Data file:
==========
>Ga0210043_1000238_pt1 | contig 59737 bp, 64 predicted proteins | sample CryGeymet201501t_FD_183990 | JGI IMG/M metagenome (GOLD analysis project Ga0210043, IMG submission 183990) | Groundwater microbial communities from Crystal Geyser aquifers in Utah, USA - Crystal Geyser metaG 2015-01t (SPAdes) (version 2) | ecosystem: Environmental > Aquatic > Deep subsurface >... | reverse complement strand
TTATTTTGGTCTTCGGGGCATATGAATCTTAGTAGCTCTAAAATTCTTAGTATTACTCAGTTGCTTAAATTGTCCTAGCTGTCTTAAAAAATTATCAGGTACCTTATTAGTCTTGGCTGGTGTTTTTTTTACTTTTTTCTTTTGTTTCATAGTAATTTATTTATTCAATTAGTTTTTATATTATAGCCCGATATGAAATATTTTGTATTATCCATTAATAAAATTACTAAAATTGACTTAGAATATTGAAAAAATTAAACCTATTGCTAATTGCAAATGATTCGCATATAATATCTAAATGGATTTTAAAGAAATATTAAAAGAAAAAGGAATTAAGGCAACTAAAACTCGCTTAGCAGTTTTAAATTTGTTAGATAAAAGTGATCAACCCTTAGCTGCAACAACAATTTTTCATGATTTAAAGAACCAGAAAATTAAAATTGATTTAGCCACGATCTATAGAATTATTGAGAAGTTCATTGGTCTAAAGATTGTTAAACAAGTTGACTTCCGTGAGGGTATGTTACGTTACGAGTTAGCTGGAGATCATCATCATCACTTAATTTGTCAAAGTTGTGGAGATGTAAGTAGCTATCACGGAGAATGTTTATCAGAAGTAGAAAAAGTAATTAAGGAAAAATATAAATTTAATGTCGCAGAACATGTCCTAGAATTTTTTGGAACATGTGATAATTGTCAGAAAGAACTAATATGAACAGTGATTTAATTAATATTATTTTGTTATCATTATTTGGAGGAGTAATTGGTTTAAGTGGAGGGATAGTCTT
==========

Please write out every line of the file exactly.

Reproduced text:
>Ga0210043_1000238_pt1 | contig 59737 bp, 64 predicted proteins | sample CryGeymet201501t_FD_183990 | JGI IMG/M metagenome (GOLD analysis project Ga0210043, IMG submission 183990) | Groundwater microbial communities from Crystal Geyser aquifers in Utah, USA - Crystal Geyser metaG 2015-01t (SPAdes) (version 2) | ecosystem: Environmental > Aquatic > Deep subsurface >... | reverse complement strand
TTATTTTGGTCTTCGGGGCATATGAATCTTAGTAGCTCTAAAATTCTTAGTATTACTCAGTTGCTTAAATTGTCCTAGCTGTCTTAAAAAATTATCAGGTACCTTATTAGTCTTGGCTGGTGTTTTTTTTACTTTTTTCTTTTGTTTCATAGTAATTTATTTATTCAATTAGTTTTTATATTATAGCCCGATATGAAATATTTTGTATTATCCATTAATAAAATTACTAAAATTGACTTAGAATATTGAAAAAATTAAACCTATTGCTAATTGCAAATGATTCGCATATAATATCTAAATGGATTTTAAAGAAATATTAAAAGAAAAAGGAATTAAGGCAACTAAAACTCGCTTAGCAGTTTTAAATTTGTTAGATAAAAGTGATCAACCCTTAGCTGCAACAACAATTTTTCATGATTTAAAGAACCAGAAAATTAAAATTGATTTAGCCACGATCTATAGAATTATTGAGAAGTTCATTGGTCTAAAGATTGTTAAACAAGTTGACTTCCGTGAGGGTATGTTACGTTACGAGTTAGCTGGAGATCATCATCATCACTTAATTTGTCAAAGTTGTGGAGATGTAAGTAGCTATCACGGAGAATGTTTATCAGAAGTAGAAAAAGTAATTAAGGAAAAATATAAATTTAATGTCGCAGAACATGTCCTAGAATTTTTTGGAACATGTGATAATTGTCAGAAAGAACTAATATGAACAGTGATTTAATTAATATTATTTTGTTATCATTATTTGGAGGAGTAATTGGTTTAAGTGGAGGGATAGTCTT